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  • Scivation Xtend vs BSN Amino X

    Amino acids are no longer a luxury supplement. If you look around the gym, most people will be drinking a brightly coloured powder that is more likely than not an amino acid-based supplement. The benefits of amino acids during your workout are numerous. When taken as directed, amino acids may be able to boost your recovery, trigger protein synthesis, and protect muscle from breakdown. Not every amino acid supplement is created equal. We reviewed two of the biggest amino acid supplement brands in the industry to determine which one was worth the buy.


    Scivation Xtend

    Where can I buy it?


    Pros of Scivation Xtend:

    Scivation Xtend gives you 7 grams of essential amino acids at a 2:1:1 ratio. That means you're getting the following breakdown:


    • L-Leucine 3,500mg
    • L-Isoleucine 1,750mg
    • L-Valine 1,750mg


    They even throw in 2,500mg of L-Glutamine, which is half the recommended dose but still a nice addition to a BCAA supplement. L-Glutamine may help to support fitness goals through enhanced recovery.


    The 2:1:1 ratio you have with Xtend is the ideal dose as demonstrated in multiple studies. Taken as directed, these amino acids may help to protect muscle mass, boost protein synthesis, and support recovery. (1-6)


    Last but not least, Xtend throws in Citrulline Malate, which may help to boost your energy on a ceullar level, thereby promoting fat burning.


    Cons of Scivation Xtend:

     There isn't much that could be considered a problem with Xtend. Sure, it has artificial flavours and colouring but so do 99% of the supplements out there. The only other potential issue is a lack of broad spectrum amino acids; however, keep in mind that Xtend specifically offers the essential amino acids. If you want a more broad spectrum amino acid supplement, you're better off taking a shot of protein.


    BSN Amino X

    Where can I buy it?


    Pros of BSN Amino X:

    BSN Amino X offers 10 grams of BCAAs per serving. That's 10 TOTAL grams of the following:


    • L-Leucine
    • L-Valine
    • L-Isoleucine
    • L-Alanine
    • Micronized Taurine
    • Micronized L-Citrulline


    As we mentioned above, those essential amino acids are going to play a helping role in boosting your ability to build muscle and protect current levels of muscle mass. They will also help with recovery, ensuring you can get back into the gym faster. The addition of Vitamin D makes Amino X a very competitive and forward-thinking supplement, especially when it comes to giving the muscles what they need to recover and grow.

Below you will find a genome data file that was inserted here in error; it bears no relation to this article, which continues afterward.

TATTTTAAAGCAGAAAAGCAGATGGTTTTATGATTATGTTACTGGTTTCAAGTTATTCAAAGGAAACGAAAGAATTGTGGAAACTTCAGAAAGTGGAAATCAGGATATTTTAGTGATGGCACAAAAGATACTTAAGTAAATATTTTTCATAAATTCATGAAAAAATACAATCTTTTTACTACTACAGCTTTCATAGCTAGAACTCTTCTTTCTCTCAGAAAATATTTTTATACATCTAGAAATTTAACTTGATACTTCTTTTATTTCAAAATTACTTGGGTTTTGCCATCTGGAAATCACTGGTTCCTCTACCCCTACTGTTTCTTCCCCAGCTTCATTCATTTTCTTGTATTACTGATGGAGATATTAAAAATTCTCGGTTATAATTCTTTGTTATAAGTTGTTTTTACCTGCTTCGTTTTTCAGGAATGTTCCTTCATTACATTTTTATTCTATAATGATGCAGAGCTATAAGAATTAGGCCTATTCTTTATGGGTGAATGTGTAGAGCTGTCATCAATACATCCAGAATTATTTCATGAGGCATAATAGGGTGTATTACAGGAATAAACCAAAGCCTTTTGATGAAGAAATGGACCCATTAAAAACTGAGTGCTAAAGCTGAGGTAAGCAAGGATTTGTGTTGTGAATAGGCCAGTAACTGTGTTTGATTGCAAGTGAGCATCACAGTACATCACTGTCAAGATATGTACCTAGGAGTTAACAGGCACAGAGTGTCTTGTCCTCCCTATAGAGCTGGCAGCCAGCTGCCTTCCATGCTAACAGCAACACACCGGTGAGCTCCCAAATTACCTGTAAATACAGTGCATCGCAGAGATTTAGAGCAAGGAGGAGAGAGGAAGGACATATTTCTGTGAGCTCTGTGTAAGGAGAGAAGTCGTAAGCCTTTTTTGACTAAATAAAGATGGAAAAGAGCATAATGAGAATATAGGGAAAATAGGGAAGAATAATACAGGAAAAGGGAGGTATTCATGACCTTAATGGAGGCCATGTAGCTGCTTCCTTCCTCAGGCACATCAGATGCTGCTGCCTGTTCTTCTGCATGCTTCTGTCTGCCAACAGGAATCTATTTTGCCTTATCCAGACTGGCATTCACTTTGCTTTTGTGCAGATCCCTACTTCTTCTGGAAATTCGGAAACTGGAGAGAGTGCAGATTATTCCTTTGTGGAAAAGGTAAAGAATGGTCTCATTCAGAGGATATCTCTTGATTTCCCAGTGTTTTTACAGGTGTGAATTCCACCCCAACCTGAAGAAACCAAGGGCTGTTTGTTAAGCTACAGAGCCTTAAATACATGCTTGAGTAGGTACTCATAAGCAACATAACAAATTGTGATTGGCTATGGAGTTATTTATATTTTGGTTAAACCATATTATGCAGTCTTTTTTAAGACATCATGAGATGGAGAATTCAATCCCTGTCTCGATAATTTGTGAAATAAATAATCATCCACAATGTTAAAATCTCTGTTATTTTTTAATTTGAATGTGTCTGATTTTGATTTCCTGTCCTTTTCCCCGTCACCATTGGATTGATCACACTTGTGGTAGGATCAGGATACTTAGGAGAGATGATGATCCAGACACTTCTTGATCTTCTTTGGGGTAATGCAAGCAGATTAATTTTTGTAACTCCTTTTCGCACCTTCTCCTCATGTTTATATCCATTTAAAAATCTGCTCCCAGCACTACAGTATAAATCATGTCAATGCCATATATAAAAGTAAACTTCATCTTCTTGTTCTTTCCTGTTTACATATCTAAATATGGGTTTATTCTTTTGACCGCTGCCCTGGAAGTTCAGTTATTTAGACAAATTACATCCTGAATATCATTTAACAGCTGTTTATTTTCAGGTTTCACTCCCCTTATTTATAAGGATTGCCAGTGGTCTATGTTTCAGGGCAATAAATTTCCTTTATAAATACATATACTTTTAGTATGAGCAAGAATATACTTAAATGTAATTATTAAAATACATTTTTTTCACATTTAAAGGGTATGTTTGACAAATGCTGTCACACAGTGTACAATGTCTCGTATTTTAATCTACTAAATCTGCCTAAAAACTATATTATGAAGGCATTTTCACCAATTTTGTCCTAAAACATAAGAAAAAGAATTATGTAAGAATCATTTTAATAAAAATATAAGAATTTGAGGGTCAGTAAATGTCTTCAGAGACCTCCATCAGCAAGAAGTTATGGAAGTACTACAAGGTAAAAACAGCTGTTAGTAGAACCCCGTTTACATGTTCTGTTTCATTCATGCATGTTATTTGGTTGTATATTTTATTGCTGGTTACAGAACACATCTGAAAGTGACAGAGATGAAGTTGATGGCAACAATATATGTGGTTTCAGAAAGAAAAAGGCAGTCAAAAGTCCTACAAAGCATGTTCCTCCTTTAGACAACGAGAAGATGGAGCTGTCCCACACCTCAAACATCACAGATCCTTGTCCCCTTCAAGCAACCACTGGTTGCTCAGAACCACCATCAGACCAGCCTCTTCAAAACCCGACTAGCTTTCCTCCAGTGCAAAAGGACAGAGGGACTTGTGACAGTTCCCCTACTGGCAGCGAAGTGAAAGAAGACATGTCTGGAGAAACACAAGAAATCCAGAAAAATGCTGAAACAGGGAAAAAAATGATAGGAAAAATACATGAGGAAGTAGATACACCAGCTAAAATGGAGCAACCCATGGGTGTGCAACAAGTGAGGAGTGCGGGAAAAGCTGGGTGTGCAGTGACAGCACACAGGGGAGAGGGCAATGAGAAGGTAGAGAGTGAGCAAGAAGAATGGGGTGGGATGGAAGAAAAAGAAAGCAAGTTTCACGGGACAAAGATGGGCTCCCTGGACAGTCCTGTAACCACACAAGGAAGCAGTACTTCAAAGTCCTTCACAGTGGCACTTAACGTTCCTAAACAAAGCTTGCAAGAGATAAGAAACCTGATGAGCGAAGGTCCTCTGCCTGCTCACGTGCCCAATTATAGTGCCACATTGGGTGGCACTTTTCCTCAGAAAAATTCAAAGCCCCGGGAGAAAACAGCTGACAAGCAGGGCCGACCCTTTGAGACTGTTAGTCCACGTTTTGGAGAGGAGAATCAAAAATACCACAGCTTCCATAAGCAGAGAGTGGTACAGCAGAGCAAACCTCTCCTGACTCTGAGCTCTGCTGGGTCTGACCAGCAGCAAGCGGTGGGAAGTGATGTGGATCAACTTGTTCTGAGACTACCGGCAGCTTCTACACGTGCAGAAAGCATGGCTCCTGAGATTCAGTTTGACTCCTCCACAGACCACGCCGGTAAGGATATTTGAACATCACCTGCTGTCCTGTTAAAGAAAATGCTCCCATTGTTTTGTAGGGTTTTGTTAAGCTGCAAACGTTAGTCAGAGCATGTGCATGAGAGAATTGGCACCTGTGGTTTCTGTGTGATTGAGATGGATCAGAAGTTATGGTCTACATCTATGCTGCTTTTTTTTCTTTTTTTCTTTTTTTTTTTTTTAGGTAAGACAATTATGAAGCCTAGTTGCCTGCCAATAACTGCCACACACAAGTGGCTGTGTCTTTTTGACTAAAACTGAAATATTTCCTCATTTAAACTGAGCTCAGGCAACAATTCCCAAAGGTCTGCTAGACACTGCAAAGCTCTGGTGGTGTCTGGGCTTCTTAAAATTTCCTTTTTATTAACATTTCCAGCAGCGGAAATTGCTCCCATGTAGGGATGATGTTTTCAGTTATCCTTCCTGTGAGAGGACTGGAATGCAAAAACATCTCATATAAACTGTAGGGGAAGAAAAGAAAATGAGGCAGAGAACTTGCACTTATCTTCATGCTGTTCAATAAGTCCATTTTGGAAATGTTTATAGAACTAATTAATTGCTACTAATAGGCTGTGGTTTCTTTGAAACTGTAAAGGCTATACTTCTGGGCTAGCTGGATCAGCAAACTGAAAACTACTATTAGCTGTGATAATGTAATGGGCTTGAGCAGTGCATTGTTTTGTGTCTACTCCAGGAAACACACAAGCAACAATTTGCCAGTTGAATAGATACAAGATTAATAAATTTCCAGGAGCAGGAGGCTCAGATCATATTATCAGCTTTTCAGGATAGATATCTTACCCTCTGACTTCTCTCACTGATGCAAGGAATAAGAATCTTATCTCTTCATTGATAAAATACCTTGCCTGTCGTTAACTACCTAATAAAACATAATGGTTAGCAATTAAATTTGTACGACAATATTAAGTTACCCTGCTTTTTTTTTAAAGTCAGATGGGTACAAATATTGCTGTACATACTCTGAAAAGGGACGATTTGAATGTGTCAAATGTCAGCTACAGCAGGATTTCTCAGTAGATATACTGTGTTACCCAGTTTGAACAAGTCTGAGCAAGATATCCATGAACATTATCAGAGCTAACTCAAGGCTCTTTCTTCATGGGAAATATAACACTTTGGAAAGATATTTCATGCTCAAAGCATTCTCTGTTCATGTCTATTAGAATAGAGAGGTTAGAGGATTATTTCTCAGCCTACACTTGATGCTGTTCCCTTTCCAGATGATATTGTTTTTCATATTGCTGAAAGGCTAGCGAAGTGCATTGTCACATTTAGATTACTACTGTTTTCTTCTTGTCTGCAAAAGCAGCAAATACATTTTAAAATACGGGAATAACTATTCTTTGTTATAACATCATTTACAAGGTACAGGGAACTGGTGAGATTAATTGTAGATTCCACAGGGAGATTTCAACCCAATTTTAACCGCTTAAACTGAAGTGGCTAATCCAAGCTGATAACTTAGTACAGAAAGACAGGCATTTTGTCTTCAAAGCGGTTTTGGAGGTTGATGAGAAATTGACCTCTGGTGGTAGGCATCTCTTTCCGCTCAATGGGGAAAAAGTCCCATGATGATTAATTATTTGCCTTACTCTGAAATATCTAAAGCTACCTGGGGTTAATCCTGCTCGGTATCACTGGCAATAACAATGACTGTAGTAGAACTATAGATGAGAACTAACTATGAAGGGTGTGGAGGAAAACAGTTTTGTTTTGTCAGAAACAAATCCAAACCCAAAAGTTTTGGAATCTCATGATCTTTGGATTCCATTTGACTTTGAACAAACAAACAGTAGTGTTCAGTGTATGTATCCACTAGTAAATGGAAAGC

Cons of BSN Amino X:

    Our biggest issue with Amino X is that it is a proprietary blend. Sure, you're getting 10 grams of amino acids but you don't know the exact amount. This is important information as most studies are based on a very specific 2:1:1 ratio of the essential amino acids L-Leucine, L-Valine, and L-Isoleucine.

    With that said, seeing as how you're getting 10 grams worth of amino acids and the three most important ones are at the top of blend list, we would say it's safe to assume you're getting that ideal dosage.



    It's nearly impossible to choose between these two amazing brands. With price aside, if we had to pick one, we would go with Amino X from BSN.

    Sure, Amino X may use a proprietary blend but if you look at the amino acids listed, there is a really good chance that you're getting the ideal dosage. We also like the addition of the other aminos along with Vitamin D as this makes for a better recovery supplement.

    Again, Xtend from Scivation isn't a bad supplement. In fact, it's a terrific supplement. If you can, buy both and see which one you see the better results with.



    1. Tsutsumi R, Tsutsumi YM. Peptides and proteins in whey and their benefits for human health. Austin J Nutri Food Sci 2014;1(1): 1002
    1. Blomstrand E, Eliasson J, Karlsson HK, Köhnke R. Branched-chain amino acids activate key enzymes in protein synthesis after physical exercise. J Nutr. 2006 Jan;136(1 Suppl):269S-73S.
    1. Norton, Layne, Layman, Donald. Leucine Regulates Translation Initiation of Protein Synthesis in Skeletal Muscle after Exercise. J. Nutr. February 2006 vol. 136 no. 2 533S-537S.
    1. Negro M, Giardina S, Marzani B, Marzatico F. Branched-chain amino acid supplementation does not enhance athletic performance but affects muscle recovery and the immune system. J Sports Med Phys Fitness. 2008 Sep;48(3):347-51.
    1. Mourier A, Bigard AX, de Kerviler E, Roger B, Legrand H, Guezennec CY. Combined effects of caloric restriction and branched-chain amino acid supplementation on body composition and exercise performance in elite wrestlers. Int J Sports Med. 1997 Jan;18(1):47-55.
    1. De Lorenzo A, Petroni ML, Masala S, Melchiorri G, Pietrantuono M, Perriello G, Andreoli A. Effect of acute and chronic branched-chain amino acids on energy metabolism and muscle performance. Diabetes Nutr Metab. 2003 Oct-Dec;16(5-6):291-7.
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